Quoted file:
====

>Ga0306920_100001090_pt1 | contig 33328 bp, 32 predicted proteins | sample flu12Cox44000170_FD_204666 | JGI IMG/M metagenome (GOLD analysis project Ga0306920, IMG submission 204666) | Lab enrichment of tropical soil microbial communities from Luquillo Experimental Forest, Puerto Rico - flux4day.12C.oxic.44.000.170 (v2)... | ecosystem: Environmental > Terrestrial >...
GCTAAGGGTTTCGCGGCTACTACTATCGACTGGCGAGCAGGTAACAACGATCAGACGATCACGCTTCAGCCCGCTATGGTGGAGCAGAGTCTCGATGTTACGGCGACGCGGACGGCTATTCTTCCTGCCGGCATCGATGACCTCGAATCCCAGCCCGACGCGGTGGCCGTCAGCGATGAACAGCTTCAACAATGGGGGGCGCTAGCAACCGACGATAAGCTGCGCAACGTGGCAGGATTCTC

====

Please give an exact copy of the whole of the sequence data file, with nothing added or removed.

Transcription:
>Ga0306920_100001090_pt1 | contig 33328 bp, 32 predicted proteins | sample flu12Cox44000170_FD_204666 | JGI IMG/M metagenome (GOLD analysis project Ga0306920, IMG submission 204666) | Lab enrichment of tropical soil microbial communities from Luquillo Experimental Forest, Puerto Rico - flux4day.12C.oxic.44.000.170 (v2)... | ecosystem: Environmental > Terrestrial >...
GCTAAGGGTTTCGCGGCTACTACTATCGACTGGCGAGCAGGTAACAACGATCAGACGATCACGCTTCAGCCCGCTATGGTGGAGCAGAGTCTCGATGTTACGGCGACGCGGACGGCTATTCTTCCTGCCGGCATCGATGACCTCGAATCCCAGCCCGACGCGGTGGCCGTCAGCGATGAACAGCTTCAACAATGGGGGGCGCTAGCAACCGACGATAAGCTGCGCAACGTGGCAGGATTCTC